Apart from Miletus ware, very few ceramic vessels are attributed with any certainty to Ottoman Turkey in the period between 1420 and 1470. Most of we know of the ceramic production of the period stems mainly from tiles of Edirne and Bursa – and there our dish again finds close comparable examples.
After the defeat of the Ottomans at the Battle of Ankara in 1402, Timur bought craftsmen back with him to Samarqand. Amongst these was the designer Nakkas Ali who, on the return to his homeland, supervised the building of the mosque and tomb complex of Mehmed I in Bursa, between 1419 and 1424. The style that these artists bought back to Turkey from Iran and Central Asia is known as the ‘international Timurid style’ and was characterised by organic floral and foliate designs that synthesise traditional ‘Islamic’ motifs such as arabesques with Chinese-inspired designs (Venetia Porter, Islamic Tiles, London, 1995, p.99). In this melting-pot of Ottoman, Chinese and Persian styles it seems most likely that our dish was created.
The aesthetic of the tiles in the Mehmed I complex, though very different to ours, was very Iranian and can only have been inspired by the tiles of contemporary Samarqand and Herat. A Persian inscription on the tiles of the mihrab of the Yesil Cami (Green Mosque), ‘amal-i ustadan-i Tabriz , ‘made by the masters of Tabriz’, confirms that Persian craftsmen were unquestionably involved in the building’s decoration (Porter, op.cit., p.99). Over the next fifty years, the ‘masters of Tabriz’ worked on various buildings in Turkey. These included the tiles of the Complex of Murad II in Bursa in 1425 and a series of buildings in Edirne including the Sah Melek Pasa Cami in 1429, the Üç Serefeli mosque between 1438 and 1448 and, perhaps most notably, the mosque of Murad II in 1436. The lower walls of the latter were decorated with a lattice of hexagonal blue and white tiles, each decorated with a wide variety of chinoiserie floral motifs, closely related to those of our dish (illustrated in Gérard Degeorge and Yves Porter, The Art of the Islamic Tile, Paris, 2002, p.196). Both our dish and the Murad II tiles distinctively outline many of their cobalt-blue floral forms with thin white borders – as on the upper palmette on our dish and the small rounded pomegranate-like motifs. Similarly the small curling leaves that spring from the vines are closely comparable. The deep blue used on a number of those tiles also relates them to our dish.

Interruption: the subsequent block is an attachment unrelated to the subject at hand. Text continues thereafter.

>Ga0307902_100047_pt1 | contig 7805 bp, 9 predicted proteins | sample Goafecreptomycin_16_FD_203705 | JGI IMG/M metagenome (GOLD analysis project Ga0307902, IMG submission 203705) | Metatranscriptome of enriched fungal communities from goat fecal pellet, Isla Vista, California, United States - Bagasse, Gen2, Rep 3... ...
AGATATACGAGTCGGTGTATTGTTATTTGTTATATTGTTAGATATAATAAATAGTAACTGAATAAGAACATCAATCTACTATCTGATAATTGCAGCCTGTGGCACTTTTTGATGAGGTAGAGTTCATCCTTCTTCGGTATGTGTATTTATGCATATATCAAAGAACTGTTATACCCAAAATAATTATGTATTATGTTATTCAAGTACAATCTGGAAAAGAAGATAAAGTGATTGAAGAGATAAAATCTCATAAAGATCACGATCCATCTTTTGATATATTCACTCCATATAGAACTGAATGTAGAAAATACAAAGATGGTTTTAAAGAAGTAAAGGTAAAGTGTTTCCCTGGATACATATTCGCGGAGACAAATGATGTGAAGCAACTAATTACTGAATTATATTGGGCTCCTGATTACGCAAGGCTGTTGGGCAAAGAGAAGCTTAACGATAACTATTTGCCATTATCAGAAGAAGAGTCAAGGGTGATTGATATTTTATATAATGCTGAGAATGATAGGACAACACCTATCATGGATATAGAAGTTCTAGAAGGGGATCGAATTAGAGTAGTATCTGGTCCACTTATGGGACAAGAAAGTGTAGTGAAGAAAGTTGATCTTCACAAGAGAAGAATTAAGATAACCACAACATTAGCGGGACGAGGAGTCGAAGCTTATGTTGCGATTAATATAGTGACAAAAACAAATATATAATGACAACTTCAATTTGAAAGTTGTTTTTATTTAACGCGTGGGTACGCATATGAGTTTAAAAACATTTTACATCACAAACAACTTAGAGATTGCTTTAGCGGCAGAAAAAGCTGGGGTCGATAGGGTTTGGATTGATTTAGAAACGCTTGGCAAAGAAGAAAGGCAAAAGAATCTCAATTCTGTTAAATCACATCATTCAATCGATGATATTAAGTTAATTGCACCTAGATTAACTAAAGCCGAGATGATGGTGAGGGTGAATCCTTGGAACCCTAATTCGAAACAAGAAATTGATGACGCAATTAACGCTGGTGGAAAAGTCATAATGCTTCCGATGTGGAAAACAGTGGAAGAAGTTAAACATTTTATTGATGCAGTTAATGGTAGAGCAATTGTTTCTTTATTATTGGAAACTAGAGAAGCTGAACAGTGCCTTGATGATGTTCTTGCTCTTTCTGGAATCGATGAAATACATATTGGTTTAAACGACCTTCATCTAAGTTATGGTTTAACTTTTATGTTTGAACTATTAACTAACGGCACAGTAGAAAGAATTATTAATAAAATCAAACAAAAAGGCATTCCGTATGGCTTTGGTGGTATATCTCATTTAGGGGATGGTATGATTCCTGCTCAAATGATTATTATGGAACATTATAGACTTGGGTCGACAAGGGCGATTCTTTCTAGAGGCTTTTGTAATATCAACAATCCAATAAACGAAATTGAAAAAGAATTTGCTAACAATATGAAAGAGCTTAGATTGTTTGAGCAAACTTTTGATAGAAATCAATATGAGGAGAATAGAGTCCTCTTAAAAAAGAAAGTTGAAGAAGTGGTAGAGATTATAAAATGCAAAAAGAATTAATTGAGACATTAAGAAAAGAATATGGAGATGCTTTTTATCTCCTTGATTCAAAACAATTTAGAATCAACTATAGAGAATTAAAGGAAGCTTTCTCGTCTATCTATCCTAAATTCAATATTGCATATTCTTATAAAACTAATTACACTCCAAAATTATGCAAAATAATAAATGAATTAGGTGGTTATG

Although the work of itinerant Iranian craftsmen is not known solely though the work of the ‘masters of Tabriz’ (tile cutters from Khorassan are, for instance, thought to have worked on the ?inili Kösk in the grounds of the Topkapi Saray in 1472), the known work that they produced does seem to be limited to architectural cladding. Few or no vessels produced by them seem to have survived. The technology and skill required to produce them clearly existed however, and so there is no obvious explanation for this. Though no precise comparables for our dish are known, the closest parallels are certainly to be drawn with the Ottoman pottery of the 15th century. A number of our motifs make their first appearance with the work of the ‘masters of Tabriz’, mature over the century and are later perfected by the potters of Iznik. It seems likely that our dish was an early, and successful, experiment.